Lizt Alfonso Dance Company’s ‘Cuba Vibra’ makes its Boston premiere Nov. 7 and 8
The Lizt Alfonso Dance Company makes its Boston debut with its production “Cuba Vibra” this Saturday and Sunday at the Emerson/Cutler Majestic Theatre.
Set to Cuban music and dance from the 1950s to present-day, 18 dancers will take over the stage performing a seamless fusion of dances, including ballet, flamenco, cha-cha, rumba, conga, salsa and more.
“Cuba Vibra” is inspired by “who we are and where we come from, an authentic and incredible mix that goes from the basis of Cuban culture up to its most elaborate fruit,” writes Lizt Alfonso via email from Cuba. “‘Cuba Vibra’ is a fusion of very strong cultures, the cultures of Africa and Spain, and many others. All of them inspire us.”
Alfonso, who began dancing at the age of four, always dreamed of running her own dance company. In 1991 at the age of 23, Alfonso’s dream became a reality when the Lizt Alfonso Dance Company was founded. Since then, the company has performed countless shows all across the globe, spanning from Canada, Spain, France, and Egypt to Qatar, Mexico, China, South Africa and Colombia.
The dancer, choreographer, and educator responds to the Banner’s questions about her company, the influence of Cuban culture on the world stage, and why it’s important for her to educate the next generation.
You founded your company at the age of 23, and with all women dancers. How did that come about and was there a reason for having only women dancers?
Lizt Alfonso: Women in all spheres of life have a lot to say, but, unfortunately, we have not always been taken into account since remote times, though we have gained a lot in the battle. Then, one of my challenges was to make shows that would tell interesting stories, that would tell our points of view and that would keep the spectator glued to his seat for the approximately two hours that the show would last. And also something abstract, that we stopped being watched as beautiful women that know to move our bodies with grace to conquer a man and then go home to do our household chores and take care of our children, leaving aside our personal realization as professionals. And we succeeded! That’s why we are an all-women dance company, but without being feminists. In 2007, when I was given the opportunity to make musicals or dansicals, as Cliff Barnes describes them, then I invited male dancers to be able to tell the story of those characters, and so they decided to stay with us and now one of my dreams is to have an all-men dance company as the one we have with women. A new challenge!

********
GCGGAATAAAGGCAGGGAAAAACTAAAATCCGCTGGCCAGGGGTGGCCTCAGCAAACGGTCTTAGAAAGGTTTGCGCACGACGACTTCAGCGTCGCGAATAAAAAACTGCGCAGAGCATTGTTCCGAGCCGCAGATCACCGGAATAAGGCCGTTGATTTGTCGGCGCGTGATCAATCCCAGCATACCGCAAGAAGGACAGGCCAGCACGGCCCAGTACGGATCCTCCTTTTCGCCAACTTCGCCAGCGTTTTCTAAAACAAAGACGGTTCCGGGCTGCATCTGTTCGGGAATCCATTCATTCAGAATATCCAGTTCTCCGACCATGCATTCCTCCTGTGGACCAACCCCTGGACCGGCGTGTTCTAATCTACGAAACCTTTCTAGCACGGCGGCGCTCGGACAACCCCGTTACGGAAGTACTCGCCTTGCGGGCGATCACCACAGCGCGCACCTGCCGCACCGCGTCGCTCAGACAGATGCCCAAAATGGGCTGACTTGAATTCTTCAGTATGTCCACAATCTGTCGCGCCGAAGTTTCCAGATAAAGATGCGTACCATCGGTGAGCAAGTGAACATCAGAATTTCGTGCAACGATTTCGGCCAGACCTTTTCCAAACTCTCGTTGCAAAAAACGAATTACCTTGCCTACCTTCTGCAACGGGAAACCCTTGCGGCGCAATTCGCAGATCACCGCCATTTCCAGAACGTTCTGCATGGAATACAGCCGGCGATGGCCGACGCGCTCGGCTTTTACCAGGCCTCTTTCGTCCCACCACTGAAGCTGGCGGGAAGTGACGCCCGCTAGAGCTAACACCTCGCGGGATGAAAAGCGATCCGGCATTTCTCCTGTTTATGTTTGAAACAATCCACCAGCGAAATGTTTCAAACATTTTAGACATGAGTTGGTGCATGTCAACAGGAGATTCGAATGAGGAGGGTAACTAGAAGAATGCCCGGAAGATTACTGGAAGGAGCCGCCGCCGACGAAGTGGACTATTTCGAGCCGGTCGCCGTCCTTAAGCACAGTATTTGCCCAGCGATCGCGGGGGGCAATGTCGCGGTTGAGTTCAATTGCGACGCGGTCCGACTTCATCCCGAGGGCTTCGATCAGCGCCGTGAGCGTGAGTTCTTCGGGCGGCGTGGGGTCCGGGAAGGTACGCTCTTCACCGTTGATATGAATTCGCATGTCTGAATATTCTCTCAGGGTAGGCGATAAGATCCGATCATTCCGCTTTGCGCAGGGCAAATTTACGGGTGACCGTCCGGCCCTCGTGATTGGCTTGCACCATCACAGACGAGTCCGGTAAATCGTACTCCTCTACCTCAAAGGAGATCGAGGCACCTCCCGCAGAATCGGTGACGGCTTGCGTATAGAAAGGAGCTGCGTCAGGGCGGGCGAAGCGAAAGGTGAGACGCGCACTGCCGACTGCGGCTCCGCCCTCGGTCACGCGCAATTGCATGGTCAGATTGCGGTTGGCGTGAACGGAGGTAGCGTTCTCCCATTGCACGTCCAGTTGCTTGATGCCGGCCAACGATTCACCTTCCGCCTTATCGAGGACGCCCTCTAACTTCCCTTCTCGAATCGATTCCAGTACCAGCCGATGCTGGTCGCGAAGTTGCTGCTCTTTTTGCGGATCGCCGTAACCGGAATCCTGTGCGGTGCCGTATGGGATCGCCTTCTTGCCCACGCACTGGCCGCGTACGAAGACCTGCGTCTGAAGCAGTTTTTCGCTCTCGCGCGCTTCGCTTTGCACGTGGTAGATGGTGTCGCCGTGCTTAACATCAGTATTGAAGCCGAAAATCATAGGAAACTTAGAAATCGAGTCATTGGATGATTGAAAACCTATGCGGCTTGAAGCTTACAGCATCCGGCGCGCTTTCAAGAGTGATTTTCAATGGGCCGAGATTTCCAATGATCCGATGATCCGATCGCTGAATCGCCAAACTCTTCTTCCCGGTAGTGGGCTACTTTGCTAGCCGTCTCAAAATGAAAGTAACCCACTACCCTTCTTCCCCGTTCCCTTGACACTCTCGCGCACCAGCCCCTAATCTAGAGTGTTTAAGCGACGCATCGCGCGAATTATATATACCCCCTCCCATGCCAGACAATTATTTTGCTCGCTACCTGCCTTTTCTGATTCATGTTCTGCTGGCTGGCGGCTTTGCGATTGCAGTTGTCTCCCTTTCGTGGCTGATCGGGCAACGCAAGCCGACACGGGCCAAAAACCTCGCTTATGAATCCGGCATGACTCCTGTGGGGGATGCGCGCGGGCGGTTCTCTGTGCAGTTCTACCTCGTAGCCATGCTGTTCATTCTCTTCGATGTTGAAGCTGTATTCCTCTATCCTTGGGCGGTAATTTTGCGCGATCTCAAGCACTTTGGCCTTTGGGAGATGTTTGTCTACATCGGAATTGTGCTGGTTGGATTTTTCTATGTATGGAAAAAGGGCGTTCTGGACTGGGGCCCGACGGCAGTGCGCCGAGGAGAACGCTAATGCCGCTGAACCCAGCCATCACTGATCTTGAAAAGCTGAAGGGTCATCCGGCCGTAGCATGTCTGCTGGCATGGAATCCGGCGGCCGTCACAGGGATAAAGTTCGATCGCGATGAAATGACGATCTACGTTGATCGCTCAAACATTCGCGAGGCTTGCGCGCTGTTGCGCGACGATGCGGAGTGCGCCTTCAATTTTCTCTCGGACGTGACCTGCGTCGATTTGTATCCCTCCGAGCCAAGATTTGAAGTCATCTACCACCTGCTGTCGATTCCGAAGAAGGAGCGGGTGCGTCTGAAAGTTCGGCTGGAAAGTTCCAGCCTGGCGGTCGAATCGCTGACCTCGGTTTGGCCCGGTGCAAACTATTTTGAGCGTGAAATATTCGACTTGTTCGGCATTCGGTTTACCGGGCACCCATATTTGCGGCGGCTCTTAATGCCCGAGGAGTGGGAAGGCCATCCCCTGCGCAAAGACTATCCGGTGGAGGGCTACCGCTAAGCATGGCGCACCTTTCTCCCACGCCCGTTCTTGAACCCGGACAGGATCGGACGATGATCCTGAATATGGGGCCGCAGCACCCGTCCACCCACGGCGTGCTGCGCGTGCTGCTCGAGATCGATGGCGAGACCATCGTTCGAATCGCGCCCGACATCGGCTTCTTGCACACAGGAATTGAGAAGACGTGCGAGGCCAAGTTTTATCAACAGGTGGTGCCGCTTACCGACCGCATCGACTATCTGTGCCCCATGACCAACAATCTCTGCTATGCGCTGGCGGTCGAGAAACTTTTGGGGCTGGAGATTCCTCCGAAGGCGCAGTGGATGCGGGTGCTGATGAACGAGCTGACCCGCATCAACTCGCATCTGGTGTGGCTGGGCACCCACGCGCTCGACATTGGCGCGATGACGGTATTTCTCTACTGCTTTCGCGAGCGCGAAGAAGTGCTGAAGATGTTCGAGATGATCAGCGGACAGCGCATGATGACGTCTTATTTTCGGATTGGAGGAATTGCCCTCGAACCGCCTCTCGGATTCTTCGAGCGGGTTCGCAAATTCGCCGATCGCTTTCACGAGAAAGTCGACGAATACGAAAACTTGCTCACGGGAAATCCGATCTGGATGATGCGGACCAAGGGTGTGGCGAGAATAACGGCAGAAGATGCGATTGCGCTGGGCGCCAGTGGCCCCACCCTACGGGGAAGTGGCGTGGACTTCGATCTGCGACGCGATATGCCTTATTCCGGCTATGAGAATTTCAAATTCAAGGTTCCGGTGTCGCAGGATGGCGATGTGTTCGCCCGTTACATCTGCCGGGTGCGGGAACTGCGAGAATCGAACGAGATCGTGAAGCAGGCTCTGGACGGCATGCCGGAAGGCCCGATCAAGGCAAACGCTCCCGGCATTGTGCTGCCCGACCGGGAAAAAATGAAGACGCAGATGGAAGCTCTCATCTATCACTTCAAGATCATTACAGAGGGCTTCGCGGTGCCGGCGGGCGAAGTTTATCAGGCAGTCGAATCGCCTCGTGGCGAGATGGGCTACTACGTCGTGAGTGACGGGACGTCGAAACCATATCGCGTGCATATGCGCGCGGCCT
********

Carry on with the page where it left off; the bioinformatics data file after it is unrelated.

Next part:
Cuba is very much on the world stage right now. As an “unofficial” ambassador for Cuba through dance, what does it mean to you to be able to show the world the beauty of Cuban culture?
LA: Cuba has always been on the world stage because its performers, whether they live in Cuba or anywhere else, are proud of where they come from and their strong and solid culture. Therefore, you will find many great Cuban stars in the dance world, such as Alicia Alonso, Carlos Acosta, José Manuel Carreño, in music, such as Celia Cruz, Chano Pozo, Chucho Valdés, in fine arts, including Wilfredo Lam, Servando Cabrera, Los carpinteros, in literature you will find José Martí, Alejo Carpentier, Leonardo Padura, just to mention some very well-known names on different stages. All of us are Cuban culture ambassadors, of that GREAT authentic culture that comes out of our souls to tell the history of peoples. What I do is just to continue the tradition of sharing our culture with all.
Dance has taken you around the world, experiencing new cultures and meeting all kinds of people. Has that influenced you creatively, and if so in what way?
LA: Traveling, getting to know the world fills you with energy, expands your knowledge and feeds your spirit, thus, your creativity. All the places we’ve been to have influenced our work, from our visit to the Vincent Van Gogh Museum in Amsterdam, to learning about the wonderful work done in Oaxaca, Mexico, by the Alfredo Harp Helú Foundation, also sharing class with children who study dance in South Africa, or sharing a Maori ritual in New Zealand, up to experiencing the euphoria of audiences in Chicago or NYC, or to finishing one of the company’s choreographies, all that makes you grow. Thus, you get inspired to go ahead with what you do and even to try much more for you and for others.
Why is it important for you to educate children and young people?
LA: It’s important for me to teach them discipline, rigor, aims in life, patience, devotion, will force, perseverance, infinite love for the others and for what they do and, above all, to teach them that boundaries only exist in the minds of the mediocre. We have to fly, but in order to fly, you need to be prepared, to study, to receive education and to understand that any road can lead you to the site of your dreams and it’s not necessarily easy to get there, let alone, there is a straight line toward that end. But if you seriously make up your mind to do it, you get there; it becomes only one step in the endless stairway in which you will find new and higher steps.
What do you hope that the audience takes with them after seeing Cuba Vibra?
LA: I wish those who are going to see us to enjoy the show and let themselves be carried away by the history of our bodies, lives, music, dance and, above all, our soul. And I want them to take home the joy of living, struggling, reflecting on what we can do and how we do it and, above all, the absolute capacity that you can fly without boundaries.